I’ve done plenty of solo trips in the last couple of years – my last trip in 2013 was 21 days, SGD$2000 all inclusive. Went to 3 concerts, partied twice, ate comfortably too. While travelling on an extreme budget may seem like a dream to some cash strapped people, but it sure isn’t enjoyable, as it is a waste of time.
The following are some things to take note before reading the guide:
– The typical Singaporean is obsessed with their mobile phones, and uploading their travel photos instantly on the internet. You wish to maximize your savings by travelling in a group or solo – a group will be able to benefit a MIFI device better. Just grab the one offered by our very own Changi Airport. It’s fast and reliable, and best of all, hassle-free. You don’t need to fumble and ask for directions at either Haneda or Narita Airport just to have access to a MIFI device (which may even be more expensive than the ones offered in Changi Airport) and navigate your way to your hotel via Google Maps.
– While understanding Japanese isn’t a requirement to enjoy Tokyo, it does help A LOT. Simply being able to read hiragana and katakana would help you loads, especially when it comes to finding special priced food and lodging. Oh, and don’t expect to be able to find supermarkets wherever you go – not every shopping mall in Tokyo has them.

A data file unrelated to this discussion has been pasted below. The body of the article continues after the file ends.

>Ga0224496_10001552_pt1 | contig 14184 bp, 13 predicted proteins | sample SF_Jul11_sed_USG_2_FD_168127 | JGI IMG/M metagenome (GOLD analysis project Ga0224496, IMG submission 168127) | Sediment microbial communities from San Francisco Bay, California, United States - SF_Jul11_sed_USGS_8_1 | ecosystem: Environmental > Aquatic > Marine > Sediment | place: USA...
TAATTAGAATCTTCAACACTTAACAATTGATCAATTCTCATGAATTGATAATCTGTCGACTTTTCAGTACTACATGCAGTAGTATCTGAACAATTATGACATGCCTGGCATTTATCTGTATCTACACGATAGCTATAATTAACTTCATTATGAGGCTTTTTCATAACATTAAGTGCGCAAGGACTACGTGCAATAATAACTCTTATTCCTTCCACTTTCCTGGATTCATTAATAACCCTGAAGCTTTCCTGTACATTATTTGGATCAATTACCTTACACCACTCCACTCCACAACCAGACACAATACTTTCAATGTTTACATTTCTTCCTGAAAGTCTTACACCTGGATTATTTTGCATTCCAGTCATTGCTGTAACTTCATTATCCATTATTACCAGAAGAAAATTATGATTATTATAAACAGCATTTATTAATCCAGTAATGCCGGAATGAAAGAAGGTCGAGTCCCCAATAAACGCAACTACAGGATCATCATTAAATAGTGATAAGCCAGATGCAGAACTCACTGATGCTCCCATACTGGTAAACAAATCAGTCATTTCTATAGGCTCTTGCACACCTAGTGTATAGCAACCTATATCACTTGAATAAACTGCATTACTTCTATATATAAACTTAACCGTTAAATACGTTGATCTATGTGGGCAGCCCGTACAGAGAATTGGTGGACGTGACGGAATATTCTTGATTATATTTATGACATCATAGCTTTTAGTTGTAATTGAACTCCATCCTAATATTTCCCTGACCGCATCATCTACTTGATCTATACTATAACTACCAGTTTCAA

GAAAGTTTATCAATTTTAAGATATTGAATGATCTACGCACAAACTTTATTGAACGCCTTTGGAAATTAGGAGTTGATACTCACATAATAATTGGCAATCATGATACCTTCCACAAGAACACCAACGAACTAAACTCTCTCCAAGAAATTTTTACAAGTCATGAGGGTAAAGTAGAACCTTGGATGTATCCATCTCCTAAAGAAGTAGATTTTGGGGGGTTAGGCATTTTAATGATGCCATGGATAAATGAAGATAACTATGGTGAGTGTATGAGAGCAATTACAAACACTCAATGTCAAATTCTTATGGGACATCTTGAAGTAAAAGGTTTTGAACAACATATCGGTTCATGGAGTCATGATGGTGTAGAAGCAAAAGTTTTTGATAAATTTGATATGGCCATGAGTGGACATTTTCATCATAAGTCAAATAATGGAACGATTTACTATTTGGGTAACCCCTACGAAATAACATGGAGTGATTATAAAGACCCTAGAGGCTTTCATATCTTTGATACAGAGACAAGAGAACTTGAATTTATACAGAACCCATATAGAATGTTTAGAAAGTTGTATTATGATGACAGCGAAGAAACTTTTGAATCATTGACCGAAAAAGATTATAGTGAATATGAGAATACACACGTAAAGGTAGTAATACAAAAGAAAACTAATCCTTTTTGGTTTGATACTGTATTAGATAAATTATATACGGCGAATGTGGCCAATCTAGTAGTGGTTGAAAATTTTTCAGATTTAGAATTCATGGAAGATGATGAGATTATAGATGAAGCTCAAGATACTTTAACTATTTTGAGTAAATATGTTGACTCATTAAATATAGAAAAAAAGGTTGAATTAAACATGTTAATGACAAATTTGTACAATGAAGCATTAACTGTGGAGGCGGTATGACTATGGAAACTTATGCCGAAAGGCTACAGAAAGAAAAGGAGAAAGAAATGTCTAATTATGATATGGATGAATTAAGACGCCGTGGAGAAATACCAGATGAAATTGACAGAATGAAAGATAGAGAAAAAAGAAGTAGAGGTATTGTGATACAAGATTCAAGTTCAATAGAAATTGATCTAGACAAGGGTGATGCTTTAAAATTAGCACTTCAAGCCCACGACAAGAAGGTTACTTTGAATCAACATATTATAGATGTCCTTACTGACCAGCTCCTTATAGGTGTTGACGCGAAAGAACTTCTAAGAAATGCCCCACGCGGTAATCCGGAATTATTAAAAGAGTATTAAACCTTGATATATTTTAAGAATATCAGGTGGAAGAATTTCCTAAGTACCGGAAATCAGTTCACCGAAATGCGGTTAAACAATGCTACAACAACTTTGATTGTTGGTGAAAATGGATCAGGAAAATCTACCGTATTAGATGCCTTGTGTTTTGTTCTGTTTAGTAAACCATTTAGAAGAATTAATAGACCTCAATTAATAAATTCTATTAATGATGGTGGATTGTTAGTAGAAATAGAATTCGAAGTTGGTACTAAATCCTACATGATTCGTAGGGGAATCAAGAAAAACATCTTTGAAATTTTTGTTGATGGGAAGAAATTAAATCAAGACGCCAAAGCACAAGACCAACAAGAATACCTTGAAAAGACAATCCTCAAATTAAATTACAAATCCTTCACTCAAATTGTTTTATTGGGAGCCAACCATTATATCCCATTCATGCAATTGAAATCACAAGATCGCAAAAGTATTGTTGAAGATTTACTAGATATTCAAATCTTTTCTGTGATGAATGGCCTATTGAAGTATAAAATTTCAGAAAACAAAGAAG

– Train rides in Tokyo easily costs 2-3 times more expensive than our local MRT lines. Hyperdia helps a lot in that aspect, allowing you to plan your travelling time and cost much better. Make sure you don’t travel during the rush hour.
– Be aware of Japan’s public holidays. Festivities and special events usually happen during that period. Do some research if you wish to maximize your enjoyment.
– Book your flight ticket EARLY. At least 3 months before. Monitor offers from your desired airline company from time to time.